I have already read several articles where they clearly state that they don't know yet if energy is of a discontinuous nature. As far as I know, quantum physics does not work beyond a certain density of energy.

    It is clear... if you read the question I initially asked (and not the answer to the answer of my question). I just didn't repeat the context of the initial thought-experience because that would have been, well, repetitive.

    So to be clear, it's your first assumption : "how slow the metal ball can be relative to the magnet in your scenario without being brought back to the magnet after passing it". The other option would be senseless since it would mean "what's the slowest speed" and the answer would be zero, duh :)
  11. May 14, 2015 #10


    Staff: Mentor

    The thread is reopened, but the digression about Zenos paradox is removed. It is not considered a real paradox.

    @Incredible_bulk discussion of PMM is not permitted here. You expressly claimed that you are not proposing a PMM but your argumentative stance seems to contradict your claims of wanting to learn. We are willing to explain this stuff, but not debate it.

    It will always travel at some finite separation speed IF it is traveling faster than the escape velocity initially. That speed is an asymptotic speed, not a minimum speed. The value of that speed can be found through conservation of energy.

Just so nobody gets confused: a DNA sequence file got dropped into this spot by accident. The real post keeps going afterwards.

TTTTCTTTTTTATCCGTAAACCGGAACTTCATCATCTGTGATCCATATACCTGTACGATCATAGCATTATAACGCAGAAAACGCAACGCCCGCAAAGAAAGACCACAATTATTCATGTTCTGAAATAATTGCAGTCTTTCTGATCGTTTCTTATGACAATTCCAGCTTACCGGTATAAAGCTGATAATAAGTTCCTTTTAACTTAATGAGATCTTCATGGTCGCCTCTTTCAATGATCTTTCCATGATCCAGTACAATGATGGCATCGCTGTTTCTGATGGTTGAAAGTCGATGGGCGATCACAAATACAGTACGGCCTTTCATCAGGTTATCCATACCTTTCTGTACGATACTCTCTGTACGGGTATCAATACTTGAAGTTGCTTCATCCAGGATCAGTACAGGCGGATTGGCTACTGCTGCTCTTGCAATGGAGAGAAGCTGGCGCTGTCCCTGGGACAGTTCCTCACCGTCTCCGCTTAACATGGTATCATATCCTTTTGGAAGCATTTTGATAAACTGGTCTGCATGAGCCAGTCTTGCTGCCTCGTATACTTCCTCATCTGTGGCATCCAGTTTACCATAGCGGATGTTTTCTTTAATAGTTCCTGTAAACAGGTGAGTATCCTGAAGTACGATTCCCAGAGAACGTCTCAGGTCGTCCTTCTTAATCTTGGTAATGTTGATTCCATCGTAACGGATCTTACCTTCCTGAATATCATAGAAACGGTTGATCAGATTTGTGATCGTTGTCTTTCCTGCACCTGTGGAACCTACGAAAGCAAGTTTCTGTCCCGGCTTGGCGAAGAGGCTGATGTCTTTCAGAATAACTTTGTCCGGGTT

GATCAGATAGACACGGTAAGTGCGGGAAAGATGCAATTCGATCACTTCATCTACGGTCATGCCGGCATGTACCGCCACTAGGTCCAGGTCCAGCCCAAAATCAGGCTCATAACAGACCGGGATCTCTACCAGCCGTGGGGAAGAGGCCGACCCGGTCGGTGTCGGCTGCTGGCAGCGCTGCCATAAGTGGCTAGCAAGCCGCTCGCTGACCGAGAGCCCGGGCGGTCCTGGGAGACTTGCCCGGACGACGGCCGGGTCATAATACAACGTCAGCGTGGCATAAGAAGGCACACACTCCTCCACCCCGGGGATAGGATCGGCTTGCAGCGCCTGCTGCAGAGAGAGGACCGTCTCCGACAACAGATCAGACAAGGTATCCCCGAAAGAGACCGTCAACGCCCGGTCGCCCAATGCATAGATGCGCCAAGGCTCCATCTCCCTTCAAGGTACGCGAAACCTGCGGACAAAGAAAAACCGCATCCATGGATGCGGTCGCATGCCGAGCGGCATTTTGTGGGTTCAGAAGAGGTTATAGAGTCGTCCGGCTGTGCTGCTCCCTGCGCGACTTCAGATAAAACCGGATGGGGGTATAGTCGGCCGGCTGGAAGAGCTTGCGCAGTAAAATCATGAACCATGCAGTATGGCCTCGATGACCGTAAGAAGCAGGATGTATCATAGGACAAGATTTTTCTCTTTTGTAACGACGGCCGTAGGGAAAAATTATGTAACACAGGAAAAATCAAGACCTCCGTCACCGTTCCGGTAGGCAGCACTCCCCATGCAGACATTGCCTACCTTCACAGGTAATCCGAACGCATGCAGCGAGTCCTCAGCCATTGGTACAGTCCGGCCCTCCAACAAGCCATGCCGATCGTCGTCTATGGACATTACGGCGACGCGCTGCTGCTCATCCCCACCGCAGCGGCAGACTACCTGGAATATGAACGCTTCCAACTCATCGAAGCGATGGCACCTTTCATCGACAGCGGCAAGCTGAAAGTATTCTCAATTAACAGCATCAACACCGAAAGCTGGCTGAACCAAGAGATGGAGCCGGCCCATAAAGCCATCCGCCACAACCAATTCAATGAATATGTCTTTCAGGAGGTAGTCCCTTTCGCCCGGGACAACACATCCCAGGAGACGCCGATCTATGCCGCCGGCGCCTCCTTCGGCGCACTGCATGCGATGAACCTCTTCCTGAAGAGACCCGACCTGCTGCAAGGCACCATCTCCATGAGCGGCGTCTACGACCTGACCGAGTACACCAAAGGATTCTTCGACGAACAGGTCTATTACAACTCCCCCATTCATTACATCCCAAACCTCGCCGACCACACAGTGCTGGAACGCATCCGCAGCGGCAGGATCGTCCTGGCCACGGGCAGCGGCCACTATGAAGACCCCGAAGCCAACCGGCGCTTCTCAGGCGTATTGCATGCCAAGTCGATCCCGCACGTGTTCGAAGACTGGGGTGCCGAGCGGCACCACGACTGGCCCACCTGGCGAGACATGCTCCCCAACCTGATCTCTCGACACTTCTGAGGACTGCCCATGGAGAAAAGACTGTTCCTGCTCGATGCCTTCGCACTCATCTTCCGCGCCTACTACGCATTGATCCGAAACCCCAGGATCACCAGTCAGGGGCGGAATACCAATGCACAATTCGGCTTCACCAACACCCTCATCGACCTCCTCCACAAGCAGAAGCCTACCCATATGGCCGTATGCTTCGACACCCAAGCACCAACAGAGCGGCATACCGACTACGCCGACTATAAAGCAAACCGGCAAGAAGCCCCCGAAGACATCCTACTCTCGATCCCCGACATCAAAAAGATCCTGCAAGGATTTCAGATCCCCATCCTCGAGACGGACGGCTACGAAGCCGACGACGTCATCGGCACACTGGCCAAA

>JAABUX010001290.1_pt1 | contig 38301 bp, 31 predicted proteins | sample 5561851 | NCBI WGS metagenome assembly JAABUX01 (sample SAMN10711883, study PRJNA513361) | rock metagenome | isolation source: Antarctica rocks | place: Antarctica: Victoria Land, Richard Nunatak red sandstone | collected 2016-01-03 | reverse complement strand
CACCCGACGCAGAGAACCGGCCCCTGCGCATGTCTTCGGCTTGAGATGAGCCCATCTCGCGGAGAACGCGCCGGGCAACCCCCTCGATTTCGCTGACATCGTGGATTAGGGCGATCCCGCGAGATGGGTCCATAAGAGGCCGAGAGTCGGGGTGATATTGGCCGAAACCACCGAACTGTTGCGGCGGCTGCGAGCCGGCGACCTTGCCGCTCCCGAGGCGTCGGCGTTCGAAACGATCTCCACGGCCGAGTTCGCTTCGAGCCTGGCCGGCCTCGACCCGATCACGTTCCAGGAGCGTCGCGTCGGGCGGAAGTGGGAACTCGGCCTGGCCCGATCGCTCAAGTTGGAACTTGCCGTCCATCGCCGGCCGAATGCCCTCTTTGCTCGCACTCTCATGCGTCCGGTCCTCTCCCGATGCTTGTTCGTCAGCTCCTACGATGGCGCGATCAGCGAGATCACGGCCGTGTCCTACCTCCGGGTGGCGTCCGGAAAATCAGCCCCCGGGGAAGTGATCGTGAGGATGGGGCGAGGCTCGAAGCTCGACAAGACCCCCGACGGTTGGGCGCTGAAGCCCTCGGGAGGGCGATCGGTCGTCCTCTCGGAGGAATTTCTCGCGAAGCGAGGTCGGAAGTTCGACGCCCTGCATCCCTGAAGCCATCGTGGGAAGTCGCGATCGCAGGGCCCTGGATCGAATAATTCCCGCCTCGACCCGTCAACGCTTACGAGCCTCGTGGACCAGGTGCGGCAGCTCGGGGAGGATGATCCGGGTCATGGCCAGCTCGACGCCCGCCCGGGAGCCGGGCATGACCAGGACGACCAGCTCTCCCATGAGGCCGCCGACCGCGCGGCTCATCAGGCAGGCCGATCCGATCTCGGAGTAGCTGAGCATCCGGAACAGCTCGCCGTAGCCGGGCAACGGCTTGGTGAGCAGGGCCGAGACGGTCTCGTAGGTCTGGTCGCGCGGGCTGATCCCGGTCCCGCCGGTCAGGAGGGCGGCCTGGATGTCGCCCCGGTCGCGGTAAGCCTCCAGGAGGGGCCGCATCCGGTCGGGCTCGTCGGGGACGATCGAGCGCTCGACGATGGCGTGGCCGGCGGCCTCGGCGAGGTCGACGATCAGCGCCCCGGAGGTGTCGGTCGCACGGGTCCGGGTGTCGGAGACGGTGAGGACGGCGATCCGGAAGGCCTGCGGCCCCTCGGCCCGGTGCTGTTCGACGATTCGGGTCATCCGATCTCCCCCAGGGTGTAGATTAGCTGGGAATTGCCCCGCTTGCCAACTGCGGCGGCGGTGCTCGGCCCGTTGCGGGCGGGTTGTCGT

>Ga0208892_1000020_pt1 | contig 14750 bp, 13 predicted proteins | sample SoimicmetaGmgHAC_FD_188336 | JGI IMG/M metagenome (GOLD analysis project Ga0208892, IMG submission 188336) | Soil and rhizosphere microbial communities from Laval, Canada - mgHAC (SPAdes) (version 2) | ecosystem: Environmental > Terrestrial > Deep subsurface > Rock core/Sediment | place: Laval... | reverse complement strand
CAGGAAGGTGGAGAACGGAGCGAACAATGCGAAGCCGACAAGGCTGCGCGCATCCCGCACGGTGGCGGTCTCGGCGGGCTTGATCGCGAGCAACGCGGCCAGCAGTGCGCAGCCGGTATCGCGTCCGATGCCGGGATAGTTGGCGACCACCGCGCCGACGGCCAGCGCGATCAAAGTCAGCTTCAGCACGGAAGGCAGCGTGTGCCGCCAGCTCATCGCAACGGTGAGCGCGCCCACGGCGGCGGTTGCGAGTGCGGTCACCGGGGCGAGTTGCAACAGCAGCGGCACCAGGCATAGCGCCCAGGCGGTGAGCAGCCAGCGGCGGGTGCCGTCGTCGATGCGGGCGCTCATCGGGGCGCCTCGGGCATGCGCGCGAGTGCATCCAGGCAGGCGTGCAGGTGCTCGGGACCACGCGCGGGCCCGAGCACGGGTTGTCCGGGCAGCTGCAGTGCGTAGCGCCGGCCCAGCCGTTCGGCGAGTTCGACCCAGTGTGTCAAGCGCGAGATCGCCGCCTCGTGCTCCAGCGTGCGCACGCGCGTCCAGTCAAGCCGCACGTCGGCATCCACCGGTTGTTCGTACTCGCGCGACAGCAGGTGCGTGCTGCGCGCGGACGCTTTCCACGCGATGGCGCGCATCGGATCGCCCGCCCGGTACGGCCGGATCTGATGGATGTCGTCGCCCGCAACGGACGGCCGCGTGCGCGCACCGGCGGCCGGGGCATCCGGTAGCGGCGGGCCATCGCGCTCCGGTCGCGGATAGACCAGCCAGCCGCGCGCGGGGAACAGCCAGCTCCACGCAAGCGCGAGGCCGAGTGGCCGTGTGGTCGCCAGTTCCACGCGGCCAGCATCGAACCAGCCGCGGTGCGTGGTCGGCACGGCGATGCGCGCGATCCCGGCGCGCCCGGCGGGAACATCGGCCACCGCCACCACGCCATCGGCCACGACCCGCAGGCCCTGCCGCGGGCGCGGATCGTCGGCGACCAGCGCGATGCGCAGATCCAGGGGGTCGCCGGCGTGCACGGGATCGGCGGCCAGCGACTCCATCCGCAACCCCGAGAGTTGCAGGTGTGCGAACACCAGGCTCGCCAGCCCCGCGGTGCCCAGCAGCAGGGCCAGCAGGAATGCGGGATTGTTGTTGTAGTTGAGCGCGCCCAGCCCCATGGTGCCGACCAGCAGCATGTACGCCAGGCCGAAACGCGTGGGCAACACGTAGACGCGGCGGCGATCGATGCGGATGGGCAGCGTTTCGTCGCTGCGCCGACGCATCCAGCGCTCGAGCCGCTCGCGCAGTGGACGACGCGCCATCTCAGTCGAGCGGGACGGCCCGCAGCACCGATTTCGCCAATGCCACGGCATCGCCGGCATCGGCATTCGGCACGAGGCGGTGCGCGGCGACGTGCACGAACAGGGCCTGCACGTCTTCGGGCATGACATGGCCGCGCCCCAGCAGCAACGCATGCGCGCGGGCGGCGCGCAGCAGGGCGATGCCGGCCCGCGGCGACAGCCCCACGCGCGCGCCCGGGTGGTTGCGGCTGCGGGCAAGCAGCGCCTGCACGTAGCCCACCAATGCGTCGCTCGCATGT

Last edited: May 14, 2015
  12. May 15, 2015 #11
    I never did such a thing, I accepted the answer and claimed nothing else. I expected more from a supposedly scientific moderator. You had not answered the question "what is the minimal speed" hence me asking that. It is a fair and interesting question. Zeno's paradox is called like that, it's the name and I used the name everyone use. The fact that you made a wrong statement (before erasing it) tells a lot about the your level of self-question here and the ego that it implies.
    You pretend you want people to learn.. but you don't want to learn yourself.
  13. May 15, 2015 #12


    Staff: Mentor

    I misunderstood your follow up question, but there were no wrong statements in my response. Also, I didn't delete any of my statements. I deleted the Zenos paradox digression which I was not part of.

    Anyway, I think this thread is done. For gravity and the asymptotic speed you should read about escape velocity and gravitational potential energy. For the force law between the magnets you should read about magnetic dipole dipole interaction. For energy conservation in EM you should read about Poyntings theorem.
    Last edited: May 15, 2015